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On a brilliant October afternoon at the future site of the Parade of Homes at the former Lowry Air Force Base, the only new structure standing is a tent set up for a press conference. Construction workers from the site take a break to join the small crowd waiting for Mayor Wellington Webb to arrive. Scuffing their workboots on the freshly laid asphalt, the workers eye a five-sectioned cake that spells out "Lowry."
The first person to shake the mayor's hand as he steps out of his Lincoln is the Lowry Redevelopment Authority's executive director, Jim Meadows.
A private developer for 25 years, Meadows has been paid $128,000 annually by the cities of Denver and Aurora to convert the 1,866-acre defunct base into a residential and commercial nirvana. Now he's about to leave Denver to move up to a more prestigious project: redevelopment of the Presidio in San Francisco. He's leaving behind some bad blood.
The LRA's public mantra is "Live, Learn, Work and Play," and the quasi-public agency has laid out a dream for Lowry. Plans include an Auraria-type community-college campus, more than 3,000 homes ranging from entry-level to $600,000 custom jobs, a business center boasting bioscience and financial firms, and almost 800 acres of parks and recreational facilities. Little of it has happened, although projects such as the Big Bear Ice Arena and the Bonfils Blood Center are up and running. Promoters pump up the fact that Lowry, which stretches roughly from Monaco Parkway to Havana Street and from Alameda Avenue to 11th Avenue, is close to downtown Denver. The press conference is designed to promote development at the ex-base.
"This is an historic moment for Denver," Webb says to the crowd. "Our city has a long tradition of strong, well-designed neighborhoods, and Lowry is a welcome addition."
Some neighbors would disagree. In truth, Lowry's attempted transformation so far has been turbulent. The 39 neighborhoods encircling the base mobilized from the very moment the base's closing was announced in 1991, each of them scrapping and clawing over details of redevelopment that could adversely affect them. Packed public meetings have been filled with arguments about everything from housing for the homeless to the kind of building mate-rials that will be used. One neighborhood activist, Debbie James, began by looking at Lowry's redevelopment through rose-colored glasses and wound up being called an incendiary bigot. Others, like Anne Callison, yelled and screamed from the beginning of the process and generally got what they wanted.
But political bickering at Lowry runs deeper than just the LRA versus the neighbors. Some say that where certain areas of the huge plot of land are concerned, the LRA is more interested in maintaining rental properties to fill its own coffers than it is in developing owner-occupied homes.
The LRA trumpets the rental properties as a shining example of housing the homeless. But some people say that the subsidized housing has opened the doors for some troublesome tenants.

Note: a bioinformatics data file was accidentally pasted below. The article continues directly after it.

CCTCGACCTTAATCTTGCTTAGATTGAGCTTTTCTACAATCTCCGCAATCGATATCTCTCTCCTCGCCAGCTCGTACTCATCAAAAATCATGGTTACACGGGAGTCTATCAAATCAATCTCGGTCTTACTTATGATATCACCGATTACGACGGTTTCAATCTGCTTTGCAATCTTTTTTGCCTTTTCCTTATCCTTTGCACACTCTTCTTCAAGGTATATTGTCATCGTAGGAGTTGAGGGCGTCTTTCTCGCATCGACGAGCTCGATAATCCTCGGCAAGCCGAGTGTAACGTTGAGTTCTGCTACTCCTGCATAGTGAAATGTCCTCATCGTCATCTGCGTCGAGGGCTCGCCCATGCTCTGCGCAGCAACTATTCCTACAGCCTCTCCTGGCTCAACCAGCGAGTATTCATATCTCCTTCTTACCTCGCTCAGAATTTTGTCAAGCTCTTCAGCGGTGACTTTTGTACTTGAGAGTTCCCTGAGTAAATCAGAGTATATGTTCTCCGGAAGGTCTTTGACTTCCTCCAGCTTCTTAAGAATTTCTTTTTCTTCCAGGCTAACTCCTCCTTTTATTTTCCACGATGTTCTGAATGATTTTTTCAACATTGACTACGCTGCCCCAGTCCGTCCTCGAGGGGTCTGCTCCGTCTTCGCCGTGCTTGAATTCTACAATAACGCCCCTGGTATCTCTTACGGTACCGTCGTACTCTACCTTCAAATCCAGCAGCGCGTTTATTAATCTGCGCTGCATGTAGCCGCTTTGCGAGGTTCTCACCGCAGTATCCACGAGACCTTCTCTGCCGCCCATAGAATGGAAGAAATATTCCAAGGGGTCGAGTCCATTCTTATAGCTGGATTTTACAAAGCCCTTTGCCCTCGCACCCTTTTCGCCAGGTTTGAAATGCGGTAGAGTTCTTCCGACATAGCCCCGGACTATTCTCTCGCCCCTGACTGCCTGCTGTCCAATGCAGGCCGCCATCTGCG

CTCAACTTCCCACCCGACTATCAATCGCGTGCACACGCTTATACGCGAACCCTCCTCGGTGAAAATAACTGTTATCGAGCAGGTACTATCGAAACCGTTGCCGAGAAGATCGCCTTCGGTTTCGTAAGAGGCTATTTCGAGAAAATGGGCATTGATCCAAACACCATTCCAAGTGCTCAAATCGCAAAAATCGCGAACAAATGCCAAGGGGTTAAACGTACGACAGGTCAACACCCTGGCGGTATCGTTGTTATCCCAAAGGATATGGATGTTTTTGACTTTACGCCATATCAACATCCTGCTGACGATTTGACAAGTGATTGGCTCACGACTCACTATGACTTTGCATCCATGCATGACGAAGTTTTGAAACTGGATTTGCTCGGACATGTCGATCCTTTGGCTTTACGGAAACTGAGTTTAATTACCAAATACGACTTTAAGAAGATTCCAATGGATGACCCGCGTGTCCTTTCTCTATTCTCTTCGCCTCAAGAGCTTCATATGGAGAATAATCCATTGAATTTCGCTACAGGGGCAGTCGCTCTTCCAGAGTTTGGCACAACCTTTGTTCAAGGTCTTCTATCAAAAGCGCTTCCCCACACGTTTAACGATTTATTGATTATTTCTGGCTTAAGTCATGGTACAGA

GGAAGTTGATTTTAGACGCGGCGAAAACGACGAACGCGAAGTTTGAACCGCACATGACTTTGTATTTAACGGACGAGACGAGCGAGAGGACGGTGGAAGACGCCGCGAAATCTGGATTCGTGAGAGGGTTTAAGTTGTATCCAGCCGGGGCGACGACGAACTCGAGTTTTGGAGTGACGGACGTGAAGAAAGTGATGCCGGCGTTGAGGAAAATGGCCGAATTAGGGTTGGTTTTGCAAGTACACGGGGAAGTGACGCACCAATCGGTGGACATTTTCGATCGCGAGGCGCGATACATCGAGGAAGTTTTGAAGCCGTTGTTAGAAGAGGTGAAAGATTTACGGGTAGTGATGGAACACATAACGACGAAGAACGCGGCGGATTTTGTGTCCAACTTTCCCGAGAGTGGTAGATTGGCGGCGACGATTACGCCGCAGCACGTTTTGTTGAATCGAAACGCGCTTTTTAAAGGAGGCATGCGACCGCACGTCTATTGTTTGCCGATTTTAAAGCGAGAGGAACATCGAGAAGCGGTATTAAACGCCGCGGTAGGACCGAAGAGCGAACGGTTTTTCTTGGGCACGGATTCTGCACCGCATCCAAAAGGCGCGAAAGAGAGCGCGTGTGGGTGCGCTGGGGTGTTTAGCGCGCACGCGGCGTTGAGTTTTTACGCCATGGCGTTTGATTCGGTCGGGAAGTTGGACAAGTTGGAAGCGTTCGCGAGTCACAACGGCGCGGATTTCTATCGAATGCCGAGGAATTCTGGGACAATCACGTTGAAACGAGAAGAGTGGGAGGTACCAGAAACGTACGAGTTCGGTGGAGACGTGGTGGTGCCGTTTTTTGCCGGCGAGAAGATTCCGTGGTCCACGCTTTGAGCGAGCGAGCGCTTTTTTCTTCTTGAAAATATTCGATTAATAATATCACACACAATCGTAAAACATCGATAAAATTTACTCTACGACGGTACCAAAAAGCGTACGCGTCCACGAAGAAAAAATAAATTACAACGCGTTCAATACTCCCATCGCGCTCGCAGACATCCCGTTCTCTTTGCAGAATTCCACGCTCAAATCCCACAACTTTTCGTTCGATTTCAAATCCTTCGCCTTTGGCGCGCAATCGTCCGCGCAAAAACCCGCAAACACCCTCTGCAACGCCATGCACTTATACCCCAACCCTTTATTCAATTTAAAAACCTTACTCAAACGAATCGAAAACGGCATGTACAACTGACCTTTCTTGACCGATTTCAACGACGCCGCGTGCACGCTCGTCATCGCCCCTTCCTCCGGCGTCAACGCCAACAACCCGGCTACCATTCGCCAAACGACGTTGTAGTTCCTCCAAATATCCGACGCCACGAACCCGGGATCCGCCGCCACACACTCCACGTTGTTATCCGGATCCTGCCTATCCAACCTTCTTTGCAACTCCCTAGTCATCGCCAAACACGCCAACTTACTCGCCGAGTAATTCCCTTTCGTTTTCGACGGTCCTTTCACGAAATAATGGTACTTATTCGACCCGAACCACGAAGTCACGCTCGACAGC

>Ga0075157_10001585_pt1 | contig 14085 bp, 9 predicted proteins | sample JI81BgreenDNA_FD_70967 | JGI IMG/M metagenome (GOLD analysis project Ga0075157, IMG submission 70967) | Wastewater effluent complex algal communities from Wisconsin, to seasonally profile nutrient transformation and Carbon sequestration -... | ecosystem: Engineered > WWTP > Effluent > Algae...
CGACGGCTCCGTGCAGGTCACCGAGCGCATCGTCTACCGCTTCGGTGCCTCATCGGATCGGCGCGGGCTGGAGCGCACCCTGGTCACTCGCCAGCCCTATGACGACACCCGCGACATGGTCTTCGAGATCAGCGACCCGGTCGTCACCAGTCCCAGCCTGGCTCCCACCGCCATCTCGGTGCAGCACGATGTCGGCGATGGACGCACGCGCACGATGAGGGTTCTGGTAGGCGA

"The LRA wants everyone to believe that they're creating a Shangri-La out there," says a Denver cop who regularly patrols the 38-acre Sunset Village. "Well, it's not."
And as is the case with many ex-military bases, Lowry is contaminated by more than just politics: Literally underlying the base are three pools of cancer-causing pollution.
Before developers can begin construction, they have to wait for the Air Force to clean up the sluggish underground streams of TCE (a degreaser believed to cause cancer) found under much of the base. Air Force officials say they won't hand over title to any of Lowry's 41 separate parcels of land until they believe the parcel is clean. Today's event is being held on three and a half parcels in the southwest corner of Lowry, the only tracts that the Air Force has approved for transfer so far (no TCE was found in them).
According to Air Force contractors overseeing the base's environmental cleanup, which has barely started, construction on some parts of the base is many years away.
Snags such as these have become a major irritant to Meadows, who penned a letter last month to Air Force honchos in Washington, D.C., imploring them to expedite the cleanup. Although Meadows has stated publicly that Lowry is a prototype of base-redevelopment projects because some development has actually occurred, the October 22 letter to the assistant secretary of the Air Force paints a different picture. In the letter, Meadows writes that "Lowry is rapidly changing from the positive 'Poster Child' for base redevelopment to a problem child of the base redevelopment process" because of the lack of "creativity for unique solutions" to environmental problems.
But at today's press conference, it's all smiles and optimism. After the mayor's statement the crowd shifts over to the refreshment table, and LRA staffers start cutting up the cake, knifing through the "Y," the "R" and part of the "W."
Despite the holdups, Lowry's progress has made it the envy of other closed bases around the nation, says Ken Nevling, a local environmental engineer with the Air Force Base Conversion Agency. One reason, some say, is that the city made a conscious decision to hire an experienced developer--Meadows--to ramrod the process. Most other base conversions, Nevling says, haven't been as aggressive.